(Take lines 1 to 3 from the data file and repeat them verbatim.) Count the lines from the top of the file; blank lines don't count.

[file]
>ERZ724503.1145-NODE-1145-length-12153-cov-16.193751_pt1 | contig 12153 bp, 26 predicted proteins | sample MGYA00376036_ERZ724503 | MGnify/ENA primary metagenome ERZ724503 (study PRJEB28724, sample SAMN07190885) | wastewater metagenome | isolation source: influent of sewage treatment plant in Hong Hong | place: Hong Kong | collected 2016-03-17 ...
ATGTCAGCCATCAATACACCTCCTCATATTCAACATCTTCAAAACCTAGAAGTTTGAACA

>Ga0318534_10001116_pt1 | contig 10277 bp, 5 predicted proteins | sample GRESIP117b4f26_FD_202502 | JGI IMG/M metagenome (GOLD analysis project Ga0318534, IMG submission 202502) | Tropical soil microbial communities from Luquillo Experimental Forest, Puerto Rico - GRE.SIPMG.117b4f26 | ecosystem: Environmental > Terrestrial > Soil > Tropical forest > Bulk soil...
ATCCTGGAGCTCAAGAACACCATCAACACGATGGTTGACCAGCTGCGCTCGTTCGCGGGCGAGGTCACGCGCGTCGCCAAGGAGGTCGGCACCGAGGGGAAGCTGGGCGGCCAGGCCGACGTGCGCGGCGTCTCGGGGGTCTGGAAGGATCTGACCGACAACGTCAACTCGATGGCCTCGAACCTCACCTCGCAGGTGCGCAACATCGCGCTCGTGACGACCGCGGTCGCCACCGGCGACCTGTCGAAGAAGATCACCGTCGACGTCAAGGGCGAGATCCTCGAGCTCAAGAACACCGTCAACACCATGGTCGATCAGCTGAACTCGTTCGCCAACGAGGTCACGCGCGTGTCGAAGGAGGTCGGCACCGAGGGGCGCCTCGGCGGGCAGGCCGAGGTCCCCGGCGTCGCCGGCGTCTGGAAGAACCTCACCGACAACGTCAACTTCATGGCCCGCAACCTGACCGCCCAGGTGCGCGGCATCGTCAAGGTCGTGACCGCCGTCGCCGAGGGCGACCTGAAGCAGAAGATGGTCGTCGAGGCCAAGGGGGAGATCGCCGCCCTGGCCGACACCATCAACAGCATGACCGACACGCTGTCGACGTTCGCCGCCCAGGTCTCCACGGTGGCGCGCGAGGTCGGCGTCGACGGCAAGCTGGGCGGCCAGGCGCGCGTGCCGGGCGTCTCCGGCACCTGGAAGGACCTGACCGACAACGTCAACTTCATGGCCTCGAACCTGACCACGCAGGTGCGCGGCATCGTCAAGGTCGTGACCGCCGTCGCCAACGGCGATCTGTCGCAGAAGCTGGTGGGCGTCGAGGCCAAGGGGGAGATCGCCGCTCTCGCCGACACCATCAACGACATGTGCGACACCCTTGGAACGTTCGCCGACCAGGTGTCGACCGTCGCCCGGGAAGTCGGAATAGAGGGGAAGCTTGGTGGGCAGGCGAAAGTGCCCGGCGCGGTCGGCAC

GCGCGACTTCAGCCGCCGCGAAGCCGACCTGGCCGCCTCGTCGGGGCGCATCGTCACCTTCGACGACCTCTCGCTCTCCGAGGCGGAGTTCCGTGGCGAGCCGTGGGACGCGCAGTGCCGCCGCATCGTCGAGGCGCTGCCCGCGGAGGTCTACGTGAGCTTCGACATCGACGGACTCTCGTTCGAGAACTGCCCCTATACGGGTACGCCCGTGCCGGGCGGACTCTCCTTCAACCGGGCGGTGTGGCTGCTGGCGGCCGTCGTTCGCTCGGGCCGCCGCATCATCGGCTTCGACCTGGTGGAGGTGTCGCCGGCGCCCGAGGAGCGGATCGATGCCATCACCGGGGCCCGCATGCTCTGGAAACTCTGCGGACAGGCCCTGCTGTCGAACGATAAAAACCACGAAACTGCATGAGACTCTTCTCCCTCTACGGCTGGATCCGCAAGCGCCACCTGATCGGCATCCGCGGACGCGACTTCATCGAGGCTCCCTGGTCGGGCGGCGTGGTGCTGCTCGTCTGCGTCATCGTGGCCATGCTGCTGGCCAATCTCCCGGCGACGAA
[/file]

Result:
>ERZ724503.1145-NODE-1145-length-12153-cov-16.193751_pt1 | contig 12153 bp, 26 predicted proteins | sample MGYA00376036_ERZ724503 | MGnify/ENA primary metagenome ERZ724503 (study PRJEB28724, sample SAMN07190885) | wastewater metagenome | isolation source: influent of sewage treatment plant in Hong Hong | place: Hong Kong | collected 2016-03-17 ...
ATGTCAGCCATCAATACACCTCCTCATATTCAACATCTTCAAAACCTAGAAGTTTGAACA

>Ga0318534_10001116_pt1 | contig 10277 bp, 5 predicted proteins | sample GRESIP117b4f26_FD_202502 | JGI IMG/M metagenome (GOLD analysis project Ga0318534, IMG submission 202502) | Tropical soil microbial communities from Luquillo Experimental Forest, Puerto Rico - GRE.SIPMG.117b4f26 | ecosystem: Environmental > Terrestrial > Soil > Tropical forest > Bulk soil...